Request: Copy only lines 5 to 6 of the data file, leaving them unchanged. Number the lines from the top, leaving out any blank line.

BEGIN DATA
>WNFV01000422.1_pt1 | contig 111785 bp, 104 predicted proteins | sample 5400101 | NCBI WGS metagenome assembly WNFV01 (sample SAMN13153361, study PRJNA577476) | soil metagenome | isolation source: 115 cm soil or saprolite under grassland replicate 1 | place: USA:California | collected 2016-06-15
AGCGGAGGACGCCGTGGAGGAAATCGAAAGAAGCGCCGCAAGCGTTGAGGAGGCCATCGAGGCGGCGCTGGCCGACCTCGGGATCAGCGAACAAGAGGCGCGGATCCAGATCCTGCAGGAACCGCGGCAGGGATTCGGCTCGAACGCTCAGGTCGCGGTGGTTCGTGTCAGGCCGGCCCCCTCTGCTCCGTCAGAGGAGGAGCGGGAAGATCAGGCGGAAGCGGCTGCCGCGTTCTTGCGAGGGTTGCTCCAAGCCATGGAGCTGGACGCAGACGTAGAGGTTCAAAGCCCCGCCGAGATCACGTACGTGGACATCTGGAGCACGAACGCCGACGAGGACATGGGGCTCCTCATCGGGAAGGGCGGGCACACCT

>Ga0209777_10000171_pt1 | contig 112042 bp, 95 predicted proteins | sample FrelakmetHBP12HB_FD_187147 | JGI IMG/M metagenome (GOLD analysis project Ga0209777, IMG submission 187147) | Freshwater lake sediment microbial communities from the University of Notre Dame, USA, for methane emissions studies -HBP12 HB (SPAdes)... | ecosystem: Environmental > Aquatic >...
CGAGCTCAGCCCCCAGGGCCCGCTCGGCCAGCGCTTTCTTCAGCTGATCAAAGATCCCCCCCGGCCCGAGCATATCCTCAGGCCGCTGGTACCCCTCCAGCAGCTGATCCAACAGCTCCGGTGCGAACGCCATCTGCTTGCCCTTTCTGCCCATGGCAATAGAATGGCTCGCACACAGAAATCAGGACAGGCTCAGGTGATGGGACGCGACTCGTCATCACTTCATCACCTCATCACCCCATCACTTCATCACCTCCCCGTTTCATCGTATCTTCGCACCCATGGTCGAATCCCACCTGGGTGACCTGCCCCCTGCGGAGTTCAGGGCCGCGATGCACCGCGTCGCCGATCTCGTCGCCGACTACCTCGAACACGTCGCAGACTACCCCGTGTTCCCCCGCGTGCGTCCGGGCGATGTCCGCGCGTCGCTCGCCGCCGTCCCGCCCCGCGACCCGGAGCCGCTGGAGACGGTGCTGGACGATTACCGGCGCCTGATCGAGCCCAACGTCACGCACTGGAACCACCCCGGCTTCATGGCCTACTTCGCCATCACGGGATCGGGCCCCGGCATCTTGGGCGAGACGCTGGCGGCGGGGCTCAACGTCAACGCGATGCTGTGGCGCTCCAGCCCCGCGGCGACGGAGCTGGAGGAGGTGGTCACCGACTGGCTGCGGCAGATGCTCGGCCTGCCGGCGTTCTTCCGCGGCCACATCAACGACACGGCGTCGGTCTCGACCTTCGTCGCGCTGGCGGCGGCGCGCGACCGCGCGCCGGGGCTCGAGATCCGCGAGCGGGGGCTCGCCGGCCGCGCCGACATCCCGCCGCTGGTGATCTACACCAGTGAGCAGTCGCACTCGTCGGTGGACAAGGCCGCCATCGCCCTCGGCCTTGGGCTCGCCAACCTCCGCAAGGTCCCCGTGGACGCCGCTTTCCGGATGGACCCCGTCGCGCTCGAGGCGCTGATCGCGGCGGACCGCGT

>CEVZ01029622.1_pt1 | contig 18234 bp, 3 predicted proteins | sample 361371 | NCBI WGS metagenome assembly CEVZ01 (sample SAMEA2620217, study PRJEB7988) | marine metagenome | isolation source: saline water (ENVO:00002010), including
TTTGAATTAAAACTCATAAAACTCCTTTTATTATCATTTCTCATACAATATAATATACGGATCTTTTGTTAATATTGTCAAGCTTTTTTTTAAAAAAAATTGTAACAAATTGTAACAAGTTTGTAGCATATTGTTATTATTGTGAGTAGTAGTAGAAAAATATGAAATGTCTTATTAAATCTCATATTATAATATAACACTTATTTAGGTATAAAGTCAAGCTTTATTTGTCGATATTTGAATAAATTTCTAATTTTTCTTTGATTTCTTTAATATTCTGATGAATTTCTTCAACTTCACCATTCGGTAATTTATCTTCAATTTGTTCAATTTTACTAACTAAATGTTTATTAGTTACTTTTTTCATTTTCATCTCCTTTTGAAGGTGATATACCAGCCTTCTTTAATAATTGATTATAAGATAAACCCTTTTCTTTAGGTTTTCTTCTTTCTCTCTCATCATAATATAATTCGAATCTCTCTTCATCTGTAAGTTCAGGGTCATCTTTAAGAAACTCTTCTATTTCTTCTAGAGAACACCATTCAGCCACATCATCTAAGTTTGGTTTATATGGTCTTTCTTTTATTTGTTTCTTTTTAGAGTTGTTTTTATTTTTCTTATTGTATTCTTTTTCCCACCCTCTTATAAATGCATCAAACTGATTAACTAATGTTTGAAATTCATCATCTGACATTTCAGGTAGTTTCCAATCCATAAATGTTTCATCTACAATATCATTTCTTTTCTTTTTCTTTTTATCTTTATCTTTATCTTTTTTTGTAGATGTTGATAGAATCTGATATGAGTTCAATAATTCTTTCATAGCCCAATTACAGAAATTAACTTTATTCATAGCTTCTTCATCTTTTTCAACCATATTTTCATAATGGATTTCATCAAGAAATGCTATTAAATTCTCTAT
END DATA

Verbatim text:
>CEVZ01029622.1_pt1 | contig 18234 bp, 3 predicted proteins | sample 361371 | NCBI WGS metagenome assembly CEVZ01 (sample SAMEA2620217, study PRJEB7988) | marine metagenome | isolation source: saline water (ENVO:00002010), including
TTTGAATTAAAACTCATAAAACTCCTTTTATTATCATTTCTCATACAATATAATATACGGATCTTTTGTTAATATTGTCAAGCTTTTTTTTAAAAAAAATTGTAACAAATTGTAACAAGTTTGTAGCATATTGTTATTATTGTGAGTAGTAGTAGAAAAATATGAAATGTCTTATTAAATCTCATATTATAATATAACACTTATTTAGGTATAAAGTCAAGCTTTATTTGTCGATATTTGAATAAATTTCTAATTTTTCTTTGATTTCTTTAATATTCTGATGAATTTCTTCAACTTCACCATTCGGTAATTTATCTTCAATTTGTTCAATTTTACTAACTAAATGTTTATTAGTTACTTTTTTCATTTTCATCTCCTTTTGAAGGTGATATACCAGCCTTCTTTAATAATTGATTATAAGATAAACCCTTTTCTTTAGGTTTTCTTCTTTCTCTCTCATCATAATATAATTCGAATCTCTCTTCATCTGTAAGTTCAGGGTCATCTTTAAGAAACTCTTCTATTTCTTCTAGAGAACACCATTCAGCCACATCATCTAAGTTTGGTTTATATGGTCTTTCTTTTATTTGTTTCTTTTTAGAGTTGTTTTTATTTTTCTTATTGTATTCTTTTTCCCACCCTCTTATAAATGCATCAAACTGATTAACTAATGTTTGAAATTCATCATCTGACATTTCAGGTAGTTTCCAATCCATAAATGTTTCATCTACAATATCATTTCTTTTCTTTTTCTTTTTATCTTTATCTTTATCTTTTTTTGTAGATGTTGATAGAATCTGATATGAGTTCAATAATTCTTTCATAGCCCAATTACAGAAATTAACTTTATTCATAGCTTCTTCATCTTTTTCAACCATATTTTCATAATGGATTTCATCAAGAAATGCTATTAAATTCTCTAT